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How Much do Companies Spend Marketing Junk Food to Children?

How Much do Companies Spend Marketing Junk Food to Children?

Andrea Canada, mother and R.D., discusses the amount of money involved in marketing junk food to young minds.

Marketing food to kids has been a topic of discussion for years but is currently at the forefront as the White House and First Lady Michelle Obama recently announced a summit to discuss the issue.

Walking through the grocery store with a child can seem like navigating a mine field. Bright boxes of snacks and cereals featuring familiar characters line the shelves, often at the child’s eye-level. On television, children’s programming is interrupted by commercials for junk food. But avoiding the ads isn’t as simple as just turning off the TV. Food companies market products in movies, video games, toys, clothing, websites and other merchandising, all with the hope to increase sales and plant a seed of brand loyalty in a young mind. Here are a few statistics from the Center for Science in the Public Interest’s Food Marketing Workgroup:

  • Companies spend $1.79 billion annually to market food to children with only $280 million for healthy foods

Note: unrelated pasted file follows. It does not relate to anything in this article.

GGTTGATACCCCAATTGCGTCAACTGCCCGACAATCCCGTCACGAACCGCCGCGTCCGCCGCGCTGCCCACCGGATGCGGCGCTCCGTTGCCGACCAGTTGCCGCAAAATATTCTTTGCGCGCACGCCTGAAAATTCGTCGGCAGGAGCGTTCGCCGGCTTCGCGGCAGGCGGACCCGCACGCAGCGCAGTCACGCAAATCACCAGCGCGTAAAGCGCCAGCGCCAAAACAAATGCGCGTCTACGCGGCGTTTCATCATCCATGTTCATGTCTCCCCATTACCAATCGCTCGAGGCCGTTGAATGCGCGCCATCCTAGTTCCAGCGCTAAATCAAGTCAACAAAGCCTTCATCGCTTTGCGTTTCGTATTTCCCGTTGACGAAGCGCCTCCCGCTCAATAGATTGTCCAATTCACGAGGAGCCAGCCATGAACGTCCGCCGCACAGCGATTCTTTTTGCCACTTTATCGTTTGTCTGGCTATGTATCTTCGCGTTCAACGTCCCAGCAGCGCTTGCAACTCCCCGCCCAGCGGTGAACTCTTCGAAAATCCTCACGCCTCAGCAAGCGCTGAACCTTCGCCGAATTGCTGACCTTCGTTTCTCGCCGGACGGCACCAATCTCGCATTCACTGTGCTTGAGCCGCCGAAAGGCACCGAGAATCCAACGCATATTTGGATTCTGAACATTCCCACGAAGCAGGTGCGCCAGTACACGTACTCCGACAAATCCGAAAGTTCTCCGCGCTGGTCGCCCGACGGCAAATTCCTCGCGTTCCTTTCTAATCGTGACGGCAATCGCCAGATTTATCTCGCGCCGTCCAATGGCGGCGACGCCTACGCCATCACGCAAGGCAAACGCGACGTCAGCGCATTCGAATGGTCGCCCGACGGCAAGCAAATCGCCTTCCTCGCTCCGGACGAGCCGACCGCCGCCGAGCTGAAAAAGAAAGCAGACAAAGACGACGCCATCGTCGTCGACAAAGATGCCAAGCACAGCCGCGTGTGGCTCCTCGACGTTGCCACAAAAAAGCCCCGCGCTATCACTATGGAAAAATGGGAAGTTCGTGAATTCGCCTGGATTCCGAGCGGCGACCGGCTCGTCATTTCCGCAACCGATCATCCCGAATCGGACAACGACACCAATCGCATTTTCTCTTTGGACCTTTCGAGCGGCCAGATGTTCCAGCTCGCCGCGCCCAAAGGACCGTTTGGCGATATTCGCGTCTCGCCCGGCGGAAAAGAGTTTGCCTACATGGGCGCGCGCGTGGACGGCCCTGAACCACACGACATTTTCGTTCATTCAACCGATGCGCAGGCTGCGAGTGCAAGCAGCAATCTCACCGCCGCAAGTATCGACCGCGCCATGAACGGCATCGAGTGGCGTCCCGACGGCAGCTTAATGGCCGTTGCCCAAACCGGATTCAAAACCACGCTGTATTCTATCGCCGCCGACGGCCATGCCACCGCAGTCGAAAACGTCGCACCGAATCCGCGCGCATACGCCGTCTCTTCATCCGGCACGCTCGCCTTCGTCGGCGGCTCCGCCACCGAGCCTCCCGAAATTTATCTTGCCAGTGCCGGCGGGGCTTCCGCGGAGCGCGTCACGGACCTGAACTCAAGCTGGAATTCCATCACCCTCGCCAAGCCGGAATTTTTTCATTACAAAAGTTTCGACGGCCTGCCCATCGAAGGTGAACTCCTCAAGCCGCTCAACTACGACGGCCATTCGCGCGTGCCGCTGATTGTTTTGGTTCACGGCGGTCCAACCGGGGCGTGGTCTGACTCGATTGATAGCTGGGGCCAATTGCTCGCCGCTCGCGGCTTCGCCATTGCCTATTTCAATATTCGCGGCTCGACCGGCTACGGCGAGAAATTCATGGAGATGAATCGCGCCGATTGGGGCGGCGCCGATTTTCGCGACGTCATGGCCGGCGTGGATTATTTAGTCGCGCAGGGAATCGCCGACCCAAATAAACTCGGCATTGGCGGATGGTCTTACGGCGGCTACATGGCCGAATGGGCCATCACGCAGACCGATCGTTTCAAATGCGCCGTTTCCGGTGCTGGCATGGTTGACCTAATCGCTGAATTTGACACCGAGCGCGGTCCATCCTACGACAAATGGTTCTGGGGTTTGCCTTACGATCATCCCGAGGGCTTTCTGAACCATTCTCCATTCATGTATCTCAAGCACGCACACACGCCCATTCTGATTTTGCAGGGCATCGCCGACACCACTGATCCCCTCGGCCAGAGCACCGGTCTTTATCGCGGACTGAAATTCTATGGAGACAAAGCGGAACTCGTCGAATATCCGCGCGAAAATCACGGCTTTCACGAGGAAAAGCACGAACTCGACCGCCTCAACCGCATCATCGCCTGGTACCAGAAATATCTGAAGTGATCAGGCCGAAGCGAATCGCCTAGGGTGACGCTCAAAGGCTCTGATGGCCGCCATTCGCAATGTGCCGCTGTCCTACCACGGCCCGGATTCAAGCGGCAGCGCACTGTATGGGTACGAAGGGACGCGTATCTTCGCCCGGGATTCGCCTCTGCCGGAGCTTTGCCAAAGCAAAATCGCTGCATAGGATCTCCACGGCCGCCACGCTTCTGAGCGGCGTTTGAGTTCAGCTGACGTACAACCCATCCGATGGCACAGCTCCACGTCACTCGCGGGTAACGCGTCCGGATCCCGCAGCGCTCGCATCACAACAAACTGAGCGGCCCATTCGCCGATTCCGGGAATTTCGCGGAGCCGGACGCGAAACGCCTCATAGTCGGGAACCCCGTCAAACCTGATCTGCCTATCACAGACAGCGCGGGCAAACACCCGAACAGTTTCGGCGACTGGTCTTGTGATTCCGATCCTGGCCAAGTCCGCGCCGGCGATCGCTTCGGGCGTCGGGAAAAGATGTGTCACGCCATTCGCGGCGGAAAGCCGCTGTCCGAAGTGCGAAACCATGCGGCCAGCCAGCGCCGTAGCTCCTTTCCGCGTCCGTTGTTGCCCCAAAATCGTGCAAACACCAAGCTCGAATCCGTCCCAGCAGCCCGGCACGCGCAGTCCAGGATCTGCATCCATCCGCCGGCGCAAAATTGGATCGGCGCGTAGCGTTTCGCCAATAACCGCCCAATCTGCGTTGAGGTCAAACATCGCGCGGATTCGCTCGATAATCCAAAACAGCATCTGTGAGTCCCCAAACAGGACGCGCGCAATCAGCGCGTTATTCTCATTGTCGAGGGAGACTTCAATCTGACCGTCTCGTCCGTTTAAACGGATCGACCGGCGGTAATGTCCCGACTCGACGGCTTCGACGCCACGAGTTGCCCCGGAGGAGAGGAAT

• 70% of food ads on the most popular children’s television channel are for junk foods
  • Two-thirds of children’s websites display food ads; of these food ads, 84% are for junk foods
  • Research indicates that children don’t understand the persuasive nature of advertisements until age 8


For years, companies have been voluntarily trying to self-regulate their advertising of unhealthy products to children. However, there’s been little significant impact in the market. Recently, Unilever announced it would stop direct marketing aimed at children under six years old -- a large step in the right direction. However, many more discussions and similar pledges by other food companies are necessary to balance the scales when it comes to the marketing of junk food to children.

The sheer amount currently being spent on marketing to children makes it near-impossible to avoid. Do you find it difficult to keep your child away from junk food advertising? Let me know about your experiences and how you deal with junk food advertising in the comments section below.

junk food, marketing, marketing to children, nutrition advice

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